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The viscous nomad tiger killed carried out his bloodthirsty-rampage after straying more than 300 miles from a National Park in India. The five-year-old, 180-kg male predator, had wandered from Chandrapur in Maharashtra to Palaspani on a terrifying path of destruction before being tracked down by officials.
The big cat was shot with a tranquiliser dart in Kanha National Park on Saturday and moved 273 miles to Van Vihar National Park in the city of Bhopal.
The wild animal will now spend the rest of its life locked up after officials said the tiger was “too dangerous” to roam free.
Rangers had tried to re-home the beast in the wild. However, the bloodthirsty cat kept venturing towards human settlements.
The tiger’s first human kill was reported in Maharashrea Mangrul Dastagir on October 19, 2018.
Just three days later another terrifying assault was reported in Anjansing on October 22.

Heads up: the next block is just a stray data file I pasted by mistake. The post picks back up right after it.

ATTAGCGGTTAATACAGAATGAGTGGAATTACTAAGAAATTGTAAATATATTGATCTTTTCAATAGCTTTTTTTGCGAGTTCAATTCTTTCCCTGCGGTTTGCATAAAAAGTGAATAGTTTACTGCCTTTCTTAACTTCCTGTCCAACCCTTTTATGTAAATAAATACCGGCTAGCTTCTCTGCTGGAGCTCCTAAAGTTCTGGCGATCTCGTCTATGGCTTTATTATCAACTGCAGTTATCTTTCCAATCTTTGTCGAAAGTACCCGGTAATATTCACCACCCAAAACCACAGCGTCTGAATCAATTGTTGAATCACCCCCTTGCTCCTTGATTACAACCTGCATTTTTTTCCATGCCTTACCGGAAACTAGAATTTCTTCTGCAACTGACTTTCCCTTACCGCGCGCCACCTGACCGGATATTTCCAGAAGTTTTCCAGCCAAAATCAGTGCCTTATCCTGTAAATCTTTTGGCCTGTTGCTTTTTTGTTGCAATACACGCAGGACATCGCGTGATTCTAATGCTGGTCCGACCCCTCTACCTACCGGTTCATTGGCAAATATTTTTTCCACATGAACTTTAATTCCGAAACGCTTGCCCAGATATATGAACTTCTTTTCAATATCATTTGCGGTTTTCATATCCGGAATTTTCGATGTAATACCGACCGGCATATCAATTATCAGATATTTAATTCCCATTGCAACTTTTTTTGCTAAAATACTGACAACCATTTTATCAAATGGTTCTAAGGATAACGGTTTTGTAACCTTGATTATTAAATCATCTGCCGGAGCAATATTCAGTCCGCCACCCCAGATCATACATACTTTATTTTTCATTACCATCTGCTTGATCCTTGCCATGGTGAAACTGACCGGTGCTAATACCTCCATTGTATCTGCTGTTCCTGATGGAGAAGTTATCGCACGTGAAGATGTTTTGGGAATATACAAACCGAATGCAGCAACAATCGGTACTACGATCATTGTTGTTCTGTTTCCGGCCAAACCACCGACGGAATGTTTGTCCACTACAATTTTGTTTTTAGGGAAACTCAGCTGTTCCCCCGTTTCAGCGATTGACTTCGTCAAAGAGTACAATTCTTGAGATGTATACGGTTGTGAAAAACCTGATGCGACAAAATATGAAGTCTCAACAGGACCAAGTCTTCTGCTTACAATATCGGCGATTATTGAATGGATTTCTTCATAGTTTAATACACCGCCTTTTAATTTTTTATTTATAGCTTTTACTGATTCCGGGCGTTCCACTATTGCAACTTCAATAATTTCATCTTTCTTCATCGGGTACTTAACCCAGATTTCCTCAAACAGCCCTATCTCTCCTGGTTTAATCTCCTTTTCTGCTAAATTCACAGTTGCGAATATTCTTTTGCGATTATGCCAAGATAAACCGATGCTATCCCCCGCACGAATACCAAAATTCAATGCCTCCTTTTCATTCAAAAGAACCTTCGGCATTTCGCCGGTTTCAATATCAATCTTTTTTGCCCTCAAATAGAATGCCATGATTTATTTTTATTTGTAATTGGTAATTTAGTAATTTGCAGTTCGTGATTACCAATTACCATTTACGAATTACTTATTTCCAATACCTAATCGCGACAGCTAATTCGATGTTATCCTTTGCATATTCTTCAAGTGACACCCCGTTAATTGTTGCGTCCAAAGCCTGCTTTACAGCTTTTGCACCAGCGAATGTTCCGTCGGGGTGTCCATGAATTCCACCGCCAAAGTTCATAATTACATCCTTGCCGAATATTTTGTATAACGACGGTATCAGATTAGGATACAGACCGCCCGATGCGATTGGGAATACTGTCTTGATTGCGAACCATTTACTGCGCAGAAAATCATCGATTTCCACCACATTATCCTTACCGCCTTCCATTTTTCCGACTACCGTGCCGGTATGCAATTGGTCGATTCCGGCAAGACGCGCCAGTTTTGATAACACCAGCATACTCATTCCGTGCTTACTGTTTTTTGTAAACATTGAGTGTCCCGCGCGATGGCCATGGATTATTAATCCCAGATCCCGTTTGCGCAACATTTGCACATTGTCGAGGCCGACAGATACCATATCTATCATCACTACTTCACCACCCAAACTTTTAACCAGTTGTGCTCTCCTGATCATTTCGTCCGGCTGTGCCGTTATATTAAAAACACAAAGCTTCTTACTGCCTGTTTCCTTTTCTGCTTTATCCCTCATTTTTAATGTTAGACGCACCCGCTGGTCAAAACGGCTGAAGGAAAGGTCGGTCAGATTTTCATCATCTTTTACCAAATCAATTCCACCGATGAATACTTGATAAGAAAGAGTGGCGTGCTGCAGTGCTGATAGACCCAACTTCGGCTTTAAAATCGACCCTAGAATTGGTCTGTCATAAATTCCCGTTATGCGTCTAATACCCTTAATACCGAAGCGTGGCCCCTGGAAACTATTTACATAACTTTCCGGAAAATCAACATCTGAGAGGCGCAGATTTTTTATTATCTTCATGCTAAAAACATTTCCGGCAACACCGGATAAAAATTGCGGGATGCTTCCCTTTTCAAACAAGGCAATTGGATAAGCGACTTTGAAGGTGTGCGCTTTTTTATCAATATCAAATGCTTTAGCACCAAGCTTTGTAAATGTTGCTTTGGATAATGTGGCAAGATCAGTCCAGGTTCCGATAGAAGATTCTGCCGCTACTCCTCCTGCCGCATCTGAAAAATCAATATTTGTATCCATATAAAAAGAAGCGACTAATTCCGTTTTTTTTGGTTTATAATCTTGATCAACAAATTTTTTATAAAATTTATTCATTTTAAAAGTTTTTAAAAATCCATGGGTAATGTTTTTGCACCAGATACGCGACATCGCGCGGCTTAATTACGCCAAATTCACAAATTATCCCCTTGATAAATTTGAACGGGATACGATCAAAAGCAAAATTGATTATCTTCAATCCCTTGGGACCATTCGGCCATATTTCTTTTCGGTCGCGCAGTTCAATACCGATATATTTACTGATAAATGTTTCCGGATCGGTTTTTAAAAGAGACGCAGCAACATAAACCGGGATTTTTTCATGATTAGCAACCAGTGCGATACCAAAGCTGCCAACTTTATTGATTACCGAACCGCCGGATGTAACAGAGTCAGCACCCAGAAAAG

The tiger continued to prey on humans and cattle and its third kill was reported near Satpura Tiger Reserve (STR), about 200km from Bhopal in December.
The tiger was eventually captured by Satpura Tiger Reserve officials near a fly-ash pond in Sarni area in December 2018.
Madhya Pradesh’s chief wildlife warden, S.K Mandal said: “We gave it several chances to re-wild but it habitually went into human habitations.
“The only option left was to put it in captivity to ensure both the tiger and humans are safe.”
Kanha field director L Krishnamurthy said: “It was captured twice. There was barely 500 metres between the first and second locations.
“We gave it a chance to adapt to the natural habitat but it was found moving towards human habitations.
“It may be because it was born close to Chandrapur power station, which is surrounded by human habitations.”
The wild animal now lives in Van Vihar National Park along with 14 other tigers – however just four are on display to the public.
The others in the enclosures are deemed too dangerous or have been recently been rescued.
Van Vihar director Kamlike Mohanta said: “The Kanha team arrived at around 10.30am.
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“It will take some time for the tiger to adjust and ease its aggression.
“We will then decide if it will be put on display. We will write to the authorities.”
According to Government figures more than 200 people were killed by tigers in India between 2014 and 2019.
India is also home to around 70 percent of the world’s tigers.
The latest official figures revealed the tiger population had risen to 2,967 in 2018.
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